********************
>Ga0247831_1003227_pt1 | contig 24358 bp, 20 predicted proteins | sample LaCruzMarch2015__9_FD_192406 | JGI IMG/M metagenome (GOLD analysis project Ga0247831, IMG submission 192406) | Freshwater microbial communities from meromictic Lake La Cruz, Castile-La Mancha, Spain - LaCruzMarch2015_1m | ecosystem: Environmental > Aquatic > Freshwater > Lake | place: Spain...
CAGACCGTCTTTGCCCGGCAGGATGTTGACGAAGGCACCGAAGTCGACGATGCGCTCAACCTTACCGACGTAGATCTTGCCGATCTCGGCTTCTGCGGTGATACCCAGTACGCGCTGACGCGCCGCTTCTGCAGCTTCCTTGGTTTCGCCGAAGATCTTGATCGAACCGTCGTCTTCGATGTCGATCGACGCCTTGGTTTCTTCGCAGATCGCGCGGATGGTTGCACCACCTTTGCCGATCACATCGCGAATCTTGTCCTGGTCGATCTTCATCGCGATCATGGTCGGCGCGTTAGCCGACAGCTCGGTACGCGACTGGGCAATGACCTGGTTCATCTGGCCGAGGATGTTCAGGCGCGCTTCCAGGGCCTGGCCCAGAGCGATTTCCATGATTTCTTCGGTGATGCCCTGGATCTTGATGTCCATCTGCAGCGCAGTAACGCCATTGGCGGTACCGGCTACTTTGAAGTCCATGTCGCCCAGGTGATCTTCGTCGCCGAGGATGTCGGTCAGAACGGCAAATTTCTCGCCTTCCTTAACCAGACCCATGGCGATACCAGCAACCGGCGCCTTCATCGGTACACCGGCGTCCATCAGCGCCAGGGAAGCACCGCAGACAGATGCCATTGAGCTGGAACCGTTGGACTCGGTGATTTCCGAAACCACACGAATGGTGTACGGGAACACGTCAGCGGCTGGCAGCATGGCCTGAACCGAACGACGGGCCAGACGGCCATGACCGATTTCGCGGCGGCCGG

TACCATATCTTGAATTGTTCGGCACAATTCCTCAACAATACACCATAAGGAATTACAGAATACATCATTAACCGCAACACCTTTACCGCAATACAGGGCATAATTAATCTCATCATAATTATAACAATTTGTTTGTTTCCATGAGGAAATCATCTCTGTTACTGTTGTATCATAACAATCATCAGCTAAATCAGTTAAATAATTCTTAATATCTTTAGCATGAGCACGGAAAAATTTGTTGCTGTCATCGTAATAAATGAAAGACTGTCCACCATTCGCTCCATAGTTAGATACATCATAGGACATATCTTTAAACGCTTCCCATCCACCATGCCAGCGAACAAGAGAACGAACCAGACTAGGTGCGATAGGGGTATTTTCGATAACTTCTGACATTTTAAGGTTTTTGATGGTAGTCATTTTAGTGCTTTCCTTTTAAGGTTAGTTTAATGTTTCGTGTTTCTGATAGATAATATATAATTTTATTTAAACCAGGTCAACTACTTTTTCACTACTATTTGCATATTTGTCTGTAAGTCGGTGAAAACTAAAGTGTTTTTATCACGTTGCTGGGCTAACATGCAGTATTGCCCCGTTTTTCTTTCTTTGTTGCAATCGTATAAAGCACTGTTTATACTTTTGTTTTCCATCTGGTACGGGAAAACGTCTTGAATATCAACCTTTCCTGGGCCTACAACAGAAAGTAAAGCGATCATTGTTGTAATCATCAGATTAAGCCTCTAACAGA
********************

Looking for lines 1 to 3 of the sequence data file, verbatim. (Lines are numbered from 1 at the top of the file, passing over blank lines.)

>Ga0247831_1003227_pt1 | contig 24358 bp, 20 predicted proteins | sample LaCruzMarch2015__9_FD_192406 | JGI IMG/M metagenome (GOLD analysis project Ga0247831, IMG submission 192406) | Freshwater microbial communities from meromictic Lake La Cruz, Castile-La Mancha, Spain - LaCruzMarch2015_1m | ecosystem: Environmental > Aquatic > Freshwater > Lake | place: Spain...
CAGACCGTCTTTGCCCGGCAGGATGTTGACGAAGGCACCGAAGTCGACGATGCGCTCAACCTTACCGACGTAGATCTTGCCGATCTCGGCTTCTGCGGTGATACCCAGTACGCGCTGACGCGCCGCTTCTGCAGCTTCCTTGGTTTCGCCGAAGATCTTGATCGAACCGTCGTCTTCGATGTCGATCGACGCCTTGGTTTCTTCGCAGATCGCGCGGATGGTTGCACCACCTTTGCCGATCACATCGCGAATCTTGTCCTGGTCGATCTTCATCGCGATCATGGTCGGCGCGTTAGCCGACAGCTCGGTACGCGACTGGGCAATGACCTGGTTCATCTGGCCGAGGATGTTCAGGCGCGCTTCCAGGGCCTGGCCCAGAGCGATTTCCATGATTTCTTCGGTGATGCCCTGGATCTTGATGTCCATCTGCAGCGCAGTAACGCCATTGGCGGTACCGGCTACTTTGAAGTCCATGTCGCCCAGGTGATCTTCGTCGCCGAGGATGTCGGTCAGAACGGCAAATTTCTCGCCTTCCTTAACCAGACCCATGGCGATACCAGCAACCGGCGCCTTCATCGGTACACCGGCGTCCATCAGCGCCAGGGAAGCACCGCAGACAGATGCCATTGAGCTGGAACCGTTGGACTCGGTGATTTCCGAAACCACACGAATGGTGTACGGGAACACGTCAGCGGCTGGCAGCATGGCCTGAACCGAACGACGGGCCAGACGGCCATGACCGATTTCGCGGCGGCCGG

TACCATATCTTGAATTGTTCGGCACAATTCCTCAACAATACACCATAAGGAATTACAGAATACATCATTAACCGCAACACCTTTACCGCAATACAGGGCATAATTAATCTCATCATAATTATAACAATTTGTTTGTTTCCATGAGGAAATCATCTCTGTTACTGTTGTATCATAACAATCATCAGCTAAATCAGTTAAATAATTCTTAATATCTTTAGCATGAGCACGGAAAAATTTGTTGCTGTCATCGTAATAAATGAAAGACTGTCCACCATTCGCTCCATAGTTAGATACATCATAGGACATATCTTTAAACGCTTCCCATCCACCATGCCAGCGAACAAGAGAACGAACCAGACTAGGTGCGATAGGGGTATTTTCGATAACTTCTGACATTTTAAGGTTTTTGATGGTAGTCATTTTAGTGCTTTCCTTTTAAGGTTAGTTTAATGTTTCGTGTTTCTGATAGATAATATATAATTTTATTTAAACCAGGTCAACTACTTTTTCACTACTATTTGCATATTTGTCTGTAAGTCGGTGAAAACTAAAGTGTTTTTATCACGTTGCTGGGCTAACATGCAGTATTGCCCCGTTTTTCTTTCTTTGTTGCAATCGTATAAAGCACTGTTTATACTTTTGTTTTCCATCTGGTACGGGAAAACGTCTTGAATATCAACCTTTCCTGGGCCTACAACAGAAAGTAAAGCGATCATTGTTGTAATCATCAGATTAAGCCTCTAACAGA